This interactive visualization from the NASA Earth Observatory website compares Arctic sea ice minimum extent from 1984 to that of 2012.

These graphs show carbon dioxide measurements at the Mauna Loa Observatory, Hawaii. The graphs display recent measurements as well as historical long term measurements. The related website summarizes in graphs the recent monthly CO2, the full CO2 Record, the annual Mean CO2 Growth Rate, and gives links to detailed CO2 data for this location, which is one of the most important CO2 tracking sites in the world.

This activity is a research project in which students explore and synthesize key paleoceanographic evidence for the Paleocene-Eocene Thermal Maximum (PETM) as found in marine sediment cores collected and analyzed during Ocean Drilling Program Leg 208 (Walvis Ridge).

This video is simple in its appearance, but it contains a wealth of relevant information about global climate models.

This static visualization shows that the global carbon cycle is determined by the interactions of climate, the environment, and Earth's living systems at many levels, from molecular to global.

This video documents the scope of changes in the Arctic, focusing on the impacts of warming and climate change on the indigenous Inuit population.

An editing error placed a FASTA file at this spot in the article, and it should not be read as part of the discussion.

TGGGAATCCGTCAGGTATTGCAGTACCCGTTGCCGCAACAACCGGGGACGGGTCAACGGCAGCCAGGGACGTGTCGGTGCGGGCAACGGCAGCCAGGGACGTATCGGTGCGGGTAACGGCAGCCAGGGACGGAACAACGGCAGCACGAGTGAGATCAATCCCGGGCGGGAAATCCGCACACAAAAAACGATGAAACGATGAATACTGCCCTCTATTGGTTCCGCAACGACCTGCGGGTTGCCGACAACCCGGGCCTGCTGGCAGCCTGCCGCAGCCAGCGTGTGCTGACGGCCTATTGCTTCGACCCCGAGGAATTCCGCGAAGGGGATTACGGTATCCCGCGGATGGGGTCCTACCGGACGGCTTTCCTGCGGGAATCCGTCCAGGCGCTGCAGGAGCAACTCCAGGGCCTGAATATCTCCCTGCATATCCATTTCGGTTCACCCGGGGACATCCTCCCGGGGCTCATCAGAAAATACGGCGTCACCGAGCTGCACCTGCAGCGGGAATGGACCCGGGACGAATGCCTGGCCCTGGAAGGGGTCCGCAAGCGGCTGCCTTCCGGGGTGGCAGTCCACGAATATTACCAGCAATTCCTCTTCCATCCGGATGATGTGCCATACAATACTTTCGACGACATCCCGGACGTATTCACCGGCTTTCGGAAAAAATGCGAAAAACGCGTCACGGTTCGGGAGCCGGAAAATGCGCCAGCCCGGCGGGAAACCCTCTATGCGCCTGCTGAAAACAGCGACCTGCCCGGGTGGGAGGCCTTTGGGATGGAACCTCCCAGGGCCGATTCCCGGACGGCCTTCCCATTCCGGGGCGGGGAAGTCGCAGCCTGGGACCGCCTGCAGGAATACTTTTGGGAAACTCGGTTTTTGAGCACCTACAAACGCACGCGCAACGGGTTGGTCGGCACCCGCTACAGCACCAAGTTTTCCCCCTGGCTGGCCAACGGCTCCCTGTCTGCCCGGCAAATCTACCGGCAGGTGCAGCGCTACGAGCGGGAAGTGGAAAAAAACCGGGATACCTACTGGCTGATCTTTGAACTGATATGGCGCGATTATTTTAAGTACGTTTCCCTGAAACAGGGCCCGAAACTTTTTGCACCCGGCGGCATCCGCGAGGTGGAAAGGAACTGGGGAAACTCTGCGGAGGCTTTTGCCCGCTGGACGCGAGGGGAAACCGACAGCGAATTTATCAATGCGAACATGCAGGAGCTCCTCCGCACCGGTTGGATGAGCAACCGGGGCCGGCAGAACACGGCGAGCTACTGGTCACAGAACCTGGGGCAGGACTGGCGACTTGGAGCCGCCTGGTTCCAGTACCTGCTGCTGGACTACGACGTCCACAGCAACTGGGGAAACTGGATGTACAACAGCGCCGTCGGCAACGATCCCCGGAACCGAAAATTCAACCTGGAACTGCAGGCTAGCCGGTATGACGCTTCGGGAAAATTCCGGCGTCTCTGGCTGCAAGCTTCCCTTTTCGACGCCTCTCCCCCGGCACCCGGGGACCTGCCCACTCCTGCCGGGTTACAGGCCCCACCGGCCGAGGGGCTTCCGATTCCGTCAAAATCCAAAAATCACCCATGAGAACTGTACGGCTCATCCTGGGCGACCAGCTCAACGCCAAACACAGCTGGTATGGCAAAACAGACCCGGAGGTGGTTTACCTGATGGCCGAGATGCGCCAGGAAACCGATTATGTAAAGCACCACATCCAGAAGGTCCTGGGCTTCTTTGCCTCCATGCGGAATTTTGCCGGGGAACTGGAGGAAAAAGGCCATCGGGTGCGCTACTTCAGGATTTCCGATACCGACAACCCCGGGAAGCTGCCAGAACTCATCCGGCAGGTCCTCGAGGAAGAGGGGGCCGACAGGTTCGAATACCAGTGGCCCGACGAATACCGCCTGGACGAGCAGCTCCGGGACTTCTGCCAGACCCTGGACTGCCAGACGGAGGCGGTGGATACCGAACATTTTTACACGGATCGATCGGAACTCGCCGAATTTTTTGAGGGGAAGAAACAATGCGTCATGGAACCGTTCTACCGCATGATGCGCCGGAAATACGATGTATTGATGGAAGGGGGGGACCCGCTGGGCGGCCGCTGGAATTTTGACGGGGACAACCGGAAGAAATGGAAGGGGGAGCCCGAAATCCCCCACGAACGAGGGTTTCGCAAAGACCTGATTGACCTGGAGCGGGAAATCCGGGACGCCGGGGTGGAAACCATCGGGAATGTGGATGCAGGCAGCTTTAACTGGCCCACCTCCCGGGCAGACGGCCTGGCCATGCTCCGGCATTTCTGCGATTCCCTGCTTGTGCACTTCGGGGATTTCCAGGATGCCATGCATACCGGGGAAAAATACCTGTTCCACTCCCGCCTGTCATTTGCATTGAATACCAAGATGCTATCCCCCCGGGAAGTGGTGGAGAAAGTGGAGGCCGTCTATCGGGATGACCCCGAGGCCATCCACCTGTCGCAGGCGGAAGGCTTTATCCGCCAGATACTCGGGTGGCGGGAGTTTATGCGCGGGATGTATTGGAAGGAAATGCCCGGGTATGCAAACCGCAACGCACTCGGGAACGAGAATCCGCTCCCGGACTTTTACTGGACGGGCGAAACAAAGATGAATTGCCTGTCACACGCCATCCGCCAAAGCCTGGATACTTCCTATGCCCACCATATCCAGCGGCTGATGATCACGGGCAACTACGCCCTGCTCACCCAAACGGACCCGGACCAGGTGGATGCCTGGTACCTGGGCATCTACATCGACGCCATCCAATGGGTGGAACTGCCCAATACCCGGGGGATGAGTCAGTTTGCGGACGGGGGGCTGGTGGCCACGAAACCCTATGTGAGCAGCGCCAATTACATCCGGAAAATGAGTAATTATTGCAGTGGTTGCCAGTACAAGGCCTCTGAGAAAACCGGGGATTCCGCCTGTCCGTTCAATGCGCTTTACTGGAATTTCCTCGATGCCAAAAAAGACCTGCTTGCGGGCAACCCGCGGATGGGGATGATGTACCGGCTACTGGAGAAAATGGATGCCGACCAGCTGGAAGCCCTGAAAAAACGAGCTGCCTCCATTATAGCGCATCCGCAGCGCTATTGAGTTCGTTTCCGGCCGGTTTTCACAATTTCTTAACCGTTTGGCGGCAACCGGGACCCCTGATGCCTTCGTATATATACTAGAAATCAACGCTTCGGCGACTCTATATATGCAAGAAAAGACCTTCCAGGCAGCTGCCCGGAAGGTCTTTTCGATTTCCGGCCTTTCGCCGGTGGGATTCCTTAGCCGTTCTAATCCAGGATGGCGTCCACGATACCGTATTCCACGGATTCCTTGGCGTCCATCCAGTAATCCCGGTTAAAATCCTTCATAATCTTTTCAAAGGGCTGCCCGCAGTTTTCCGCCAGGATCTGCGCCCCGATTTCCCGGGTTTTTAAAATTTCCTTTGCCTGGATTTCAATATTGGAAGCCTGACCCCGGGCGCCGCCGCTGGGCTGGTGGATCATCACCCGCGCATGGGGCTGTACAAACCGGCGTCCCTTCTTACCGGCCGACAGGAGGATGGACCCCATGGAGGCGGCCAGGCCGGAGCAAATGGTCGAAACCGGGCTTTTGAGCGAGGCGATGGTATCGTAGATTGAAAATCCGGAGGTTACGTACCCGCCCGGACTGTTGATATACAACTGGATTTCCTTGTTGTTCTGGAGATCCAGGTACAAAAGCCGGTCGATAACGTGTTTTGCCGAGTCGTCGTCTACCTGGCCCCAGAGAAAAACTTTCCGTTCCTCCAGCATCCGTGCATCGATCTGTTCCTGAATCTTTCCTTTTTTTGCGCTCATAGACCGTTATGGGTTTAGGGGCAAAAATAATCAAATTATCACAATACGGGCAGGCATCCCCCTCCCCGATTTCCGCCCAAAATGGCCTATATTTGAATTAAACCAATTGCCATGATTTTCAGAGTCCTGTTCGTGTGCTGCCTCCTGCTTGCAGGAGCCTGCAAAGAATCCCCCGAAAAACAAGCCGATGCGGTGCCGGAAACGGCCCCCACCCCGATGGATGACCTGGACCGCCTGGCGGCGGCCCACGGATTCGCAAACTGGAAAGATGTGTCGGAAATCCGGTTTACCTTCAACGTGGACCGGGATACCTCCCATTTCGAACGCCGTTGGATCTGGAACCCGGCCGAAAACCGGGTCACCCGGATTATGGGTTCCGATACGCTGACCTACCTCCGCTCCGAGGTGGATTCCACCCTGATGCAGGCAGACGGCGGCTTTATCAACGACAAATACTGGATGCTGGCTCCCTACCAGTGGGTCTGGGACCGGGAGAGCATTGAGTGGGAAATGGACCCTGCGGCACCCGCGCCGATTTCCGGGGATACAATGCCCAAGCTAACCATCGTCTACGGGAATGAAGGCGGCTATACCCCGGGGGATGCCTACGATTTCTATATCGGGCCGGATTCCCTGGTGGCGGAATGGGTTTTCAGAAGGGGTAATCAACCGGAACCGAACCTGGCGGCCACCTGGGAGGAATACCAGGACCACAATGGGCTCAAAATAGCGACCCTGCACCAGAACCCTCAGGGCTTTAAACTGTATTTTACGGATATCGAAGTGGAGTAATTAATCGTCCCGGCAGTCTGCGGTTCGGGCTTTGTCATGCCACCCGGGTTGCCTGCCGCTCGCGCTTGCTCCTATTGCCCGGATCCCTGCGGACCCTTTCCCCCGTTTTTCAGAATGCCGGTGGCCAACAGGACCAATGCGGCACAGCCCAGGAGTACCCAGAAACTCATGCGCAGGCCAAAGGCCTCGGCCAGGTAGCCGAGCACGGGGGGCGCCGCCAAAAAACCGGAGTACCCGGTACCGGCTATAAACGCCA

This video discusses two key signs of global change in the Southern Ocean: changes in Antarctic bottom water and ocean acidification.

In this video, the mountain pine beetle problem is explained by two scientists. Their research investigates the beetle and how climate change is hastening its spread.

In this activity, students learn about the tools and methods paleoclimatologists use to reconstruct past climates. In constructing sediment cores themselves, students will achieve a very good understanding of the sedimentological interpretation of past climates that scientists can draw from cores.

In this JAVA-based interactive modeling activity, students are introduced to the concepts of mass balance, flow rates, and equilibrium using a simple water bucket model. Students can vary flow rate into the bucket, initial water level in the bucket, and residence time of water in the bucket. After running the model, the bucket's water level as a function of time is presented graphically and in tabular form.